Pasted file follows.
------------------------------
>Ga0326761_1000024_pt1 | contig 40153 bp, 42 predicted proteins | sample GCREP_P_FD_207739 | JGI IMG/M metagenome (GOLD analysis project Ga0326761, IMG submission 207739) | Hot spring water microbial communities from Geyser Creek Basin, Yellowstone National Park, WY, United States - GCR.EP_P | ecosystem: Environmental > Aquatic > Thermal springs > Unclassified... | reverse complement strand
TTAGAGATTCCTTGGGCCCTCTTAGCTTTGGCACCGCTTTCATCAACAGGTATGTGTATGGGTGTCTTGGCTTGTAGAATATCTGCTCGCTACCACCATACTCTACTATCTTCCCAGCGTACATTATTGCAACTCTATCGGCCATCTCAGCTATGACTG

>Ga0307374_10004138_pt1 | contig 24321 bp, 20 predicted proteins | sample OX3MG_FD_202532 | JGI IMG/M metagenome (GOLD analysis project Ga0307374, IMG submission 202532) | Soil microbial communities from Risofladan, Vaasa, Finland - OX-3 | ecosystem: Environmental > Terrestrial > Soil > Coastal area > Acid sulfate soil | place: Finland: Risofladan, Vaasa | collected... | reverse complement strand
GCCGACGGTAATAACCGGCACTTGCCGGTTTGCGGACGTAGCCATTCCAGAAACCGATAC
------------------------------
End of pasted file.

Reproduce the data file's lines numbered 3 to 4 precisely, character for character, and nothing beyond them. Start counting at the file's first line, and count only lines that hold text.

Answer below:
>Ga0307374_10004138_pt1 | contig 24321 bp, 20 predicted proteins | sample OX3MG_FD_202532 | JGI IMG/M metagenome (GOLD analysis project Ga0307374, IMG submission 202532) | Soil microbial communities from Risofladan, Vaasa, Finland - OX-3 | ecosystem: Environmental > Terrestrial > Soil > Coastal area > Acid sulfate soil | place: Finland: Risofladan, Vaasa | collected... | reverse complement strand
GCCGACGGTAATAACCGGCACTTGCCGGTTTGCGGACGTAGCCATTCCAGAAACCGATAC